NEW YORK, Sept. 17, 2010 - America's shrinking influence in Asia is cause for concern for both Asians and Americans, argues former Asia Society Bernard Schwartz Fellow Simon Tay in his new book, Asia Alone: The Dangerous Post-Crisis Divide from America. In a conversation here with Jamie F. Metzl, Executive Vice President of Asia Society, Tay argued that America's time as the world's lone superpower is rapidly coming to an end.
"America is relatively in decline," declared Tay. "Now, I use the word ‘relatively'—it is very important. I am not one of those who look past America."
Tay believes that rather than viewing Asia's rise as a threat, America should seek to redefine its relationship with Asia. Asian countries, meanwhile, should recognize that their relationship with America is still vital.
According to the author, America's declining influence in Asia could first be felt during the second Bush administration. Bush's foreign policy adventures hurt America's image in Asia and showed that despite military superiority, America's power had clear limits. America's soft power—its ability to lead by example—was "run down." Yet the real "inflection point" came with the economic crisis of 2009.
Before the crisis, Asia and America shared in the benefits of continuous economic growth. Since the crisis, however, much of Asia has continued to rise in economic and political clout while America has receded. The Obama administration, says Tay, has shown a willingness to engage Asia, and has therefore remained popular throughout most of the region. Yet the American public has been "distracted" from engagement with Asia.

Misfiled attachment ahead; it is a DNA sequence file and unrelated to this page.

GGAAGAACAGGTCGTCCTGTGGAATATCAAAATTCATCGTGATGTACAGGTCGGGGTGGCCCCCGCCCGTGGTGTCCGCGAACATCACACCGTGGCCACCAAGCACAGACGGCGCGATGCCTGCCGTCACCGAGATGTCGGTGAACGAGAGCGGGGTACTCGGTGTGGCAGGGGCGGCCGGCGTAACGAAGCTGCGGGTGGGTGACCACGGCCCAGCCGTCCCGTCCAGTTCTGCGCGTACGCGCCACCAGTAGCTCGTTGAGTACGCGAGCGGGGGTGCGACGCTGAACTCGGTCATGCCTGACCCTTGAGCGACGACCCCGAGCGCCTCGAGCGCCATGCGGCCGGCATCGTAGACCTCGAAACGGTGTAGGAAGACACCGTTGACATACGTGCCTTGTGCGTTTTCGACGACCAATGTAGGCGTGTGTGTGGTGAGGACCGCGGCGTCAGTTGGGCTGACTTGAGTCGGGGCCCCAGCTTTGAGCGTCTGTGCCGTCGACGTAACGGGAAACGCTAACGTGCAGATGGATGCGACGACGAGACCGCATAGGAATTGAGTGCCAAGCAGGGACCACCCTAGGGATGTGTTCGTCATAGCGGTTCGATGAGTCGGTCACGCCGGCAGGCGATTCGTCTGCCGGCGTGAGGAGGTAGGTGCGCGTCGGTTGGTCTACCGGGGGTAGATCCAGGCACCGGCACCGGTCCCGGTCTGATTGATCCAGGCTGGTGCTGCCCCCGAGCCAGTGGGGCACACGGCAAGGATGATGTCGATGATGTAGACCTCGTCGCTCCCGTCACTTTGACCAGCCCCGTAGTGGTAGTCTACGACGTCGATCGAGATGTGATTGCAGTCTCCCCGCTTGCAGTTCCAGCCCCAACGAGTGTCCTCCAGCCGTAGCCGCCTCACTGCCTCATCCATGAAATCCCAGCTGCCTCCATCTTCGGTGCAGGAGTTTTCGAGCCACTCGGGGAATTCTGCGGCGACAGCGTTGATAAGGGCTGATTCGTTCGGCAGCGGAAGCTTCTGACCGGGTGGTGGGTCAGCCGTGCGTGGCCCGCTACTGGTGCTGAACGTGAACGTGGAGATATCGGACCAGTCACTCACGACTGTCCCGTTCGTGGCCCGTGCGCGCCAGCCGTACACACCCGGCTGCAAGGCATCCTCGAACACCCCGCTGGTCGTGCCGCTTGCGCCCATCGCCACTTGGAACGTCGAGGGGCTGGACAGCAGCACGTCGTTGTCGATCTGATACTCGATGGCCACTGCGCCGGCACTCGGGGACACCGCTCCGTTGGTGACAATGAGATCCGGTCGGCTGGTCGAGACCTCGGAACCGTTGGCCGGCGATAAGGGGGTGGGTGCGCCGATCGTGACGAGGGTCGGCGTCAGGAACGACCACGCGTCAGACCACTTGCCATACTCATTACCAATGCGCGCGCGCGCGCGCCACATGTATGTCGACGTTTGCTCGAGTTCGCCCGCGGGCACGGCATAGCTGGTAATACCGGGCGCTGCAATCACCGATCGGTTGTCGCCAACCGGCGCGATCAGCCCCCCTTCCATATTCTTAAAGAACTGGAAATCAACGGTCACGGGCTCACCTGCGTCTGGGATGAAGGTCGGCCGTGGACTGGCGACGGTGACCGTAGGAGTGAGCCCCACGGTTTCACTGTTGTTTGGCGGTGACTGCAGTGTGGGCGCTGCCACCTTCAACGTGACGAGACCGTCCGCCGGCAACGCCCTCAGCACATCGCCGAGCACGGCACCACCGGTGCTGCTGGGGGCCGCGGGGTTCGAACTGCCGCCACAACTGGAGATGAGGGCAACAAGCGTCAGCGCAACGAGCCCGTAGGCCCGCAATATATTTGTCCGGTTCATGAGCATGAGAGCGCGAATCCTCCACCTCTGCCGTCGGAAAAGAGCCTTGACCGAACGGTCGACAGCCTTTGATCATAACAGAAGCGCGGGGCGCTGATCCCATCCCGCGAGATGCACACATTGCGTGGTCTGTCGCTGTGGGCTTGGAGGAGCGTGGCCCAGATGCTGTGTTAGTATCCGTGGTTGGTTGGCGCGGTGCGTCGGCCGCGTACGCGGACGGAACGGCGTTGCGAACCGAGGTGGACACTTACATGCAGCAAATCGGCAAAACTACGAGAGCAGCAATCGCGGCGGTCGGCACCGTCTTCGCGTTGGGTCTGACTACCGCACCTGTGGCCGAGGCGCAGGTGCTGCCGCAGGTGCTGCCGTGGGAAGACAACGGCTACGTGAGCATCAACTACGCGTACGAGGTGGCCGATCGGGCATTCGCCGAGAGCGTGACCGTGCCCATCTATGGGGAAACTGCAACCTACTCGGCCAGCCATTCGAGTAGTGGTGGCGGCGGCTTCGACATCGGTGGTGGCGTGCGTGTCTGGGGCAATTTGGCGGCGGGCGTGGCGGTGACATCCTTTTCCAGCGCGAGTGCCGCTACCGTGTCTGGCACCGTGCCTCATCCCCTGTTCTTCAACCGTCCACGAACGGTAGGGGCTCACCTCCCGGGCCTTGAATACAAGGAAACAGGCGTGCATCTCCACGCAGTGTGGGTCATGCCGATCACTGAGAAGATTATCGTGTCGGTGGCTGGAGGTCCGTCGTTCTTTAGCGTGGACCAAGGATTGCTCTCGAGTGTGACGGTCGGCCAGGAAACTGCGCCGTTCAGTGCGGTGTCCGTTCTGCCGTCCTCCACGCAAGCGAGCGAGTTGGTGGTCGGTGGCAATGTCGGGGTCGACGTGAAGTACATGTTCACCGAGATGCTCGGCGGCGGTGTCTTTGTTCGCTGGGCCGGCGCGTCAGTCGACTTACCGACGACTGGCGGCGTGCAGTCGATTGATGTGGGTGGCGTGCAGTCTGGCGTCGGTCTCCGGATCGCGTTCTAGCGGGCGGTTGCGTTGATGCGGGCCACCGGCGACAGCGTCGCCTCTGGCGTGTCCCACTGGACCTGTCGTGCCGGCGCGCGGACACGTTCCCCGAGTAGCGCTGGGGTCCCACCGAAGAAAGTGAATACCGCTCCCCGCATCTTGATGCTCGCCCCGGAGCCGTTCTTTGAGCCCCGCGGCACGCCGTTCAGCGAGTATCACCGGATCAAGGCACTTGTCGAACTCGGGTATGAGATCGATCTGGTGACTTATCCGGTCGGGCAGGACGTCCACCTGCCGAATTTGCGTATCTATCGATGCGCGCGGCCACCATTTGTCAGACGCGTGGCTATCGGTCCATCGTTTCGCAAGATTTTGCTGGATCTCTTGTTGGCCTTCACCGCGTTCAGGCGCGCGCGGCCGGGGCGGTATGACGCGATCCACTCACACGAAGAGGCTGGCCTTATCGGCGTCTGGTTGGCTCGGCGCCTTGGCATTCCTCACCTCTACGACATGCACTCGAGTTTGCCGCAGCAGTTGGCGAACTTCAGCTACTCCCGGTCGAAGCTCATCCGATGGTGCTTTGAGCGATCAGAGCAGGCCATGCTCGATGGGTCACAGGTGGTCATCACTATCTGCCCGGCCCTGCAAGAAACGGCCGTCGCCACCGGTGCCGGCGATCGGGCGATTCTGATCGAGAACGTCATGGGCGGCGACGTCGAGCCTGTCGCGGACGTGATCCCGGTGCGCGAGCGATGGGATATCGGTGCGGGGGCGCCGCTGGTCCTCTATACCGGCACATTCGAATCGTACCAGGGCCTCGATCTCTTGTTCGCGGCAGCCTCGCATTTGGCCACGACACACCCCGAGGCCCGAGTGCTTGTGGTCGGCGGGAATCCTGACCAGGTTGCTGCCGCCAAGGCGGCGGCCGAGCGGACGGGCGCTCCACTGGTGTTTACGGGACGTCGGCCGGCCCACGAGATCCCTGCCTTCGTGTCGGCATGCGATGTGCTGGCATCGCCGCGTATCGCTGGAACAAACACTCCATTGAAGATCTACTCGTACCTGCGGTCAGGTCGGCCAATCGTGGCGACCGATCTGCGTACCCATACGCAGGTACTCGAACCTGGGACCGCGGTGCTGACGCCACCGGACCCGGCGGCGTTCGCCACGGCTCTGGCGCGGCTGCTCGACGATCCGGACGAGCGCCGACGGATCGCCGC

"My reading of American domestic politics is that Asia is important but not urgent," says Tay. "When you look at Iran or North Korea, [these are seen as] urgent problems that need to be addressed. The larger important question of engaging Asia, to tap into economic and other growth-that is seen to be important, but does not merit the kind of immediate attention [it deserves] in DC and elsewhere."
The resulting divergence between America and Asia, Tay argued, is to no one's benefit. Yet a strong America that is engaged with Asia does not have to be a thing of the past.
"Americans' resilience should not be underestimated," says Tay. "We've seen America come back from the dead, so to speak, several times. I wouldn't bet against America. In fact my book is precisely about keeping America engaged but finding new ways, a new political will, and a new basis for that relationship."
Reported by Ben Linden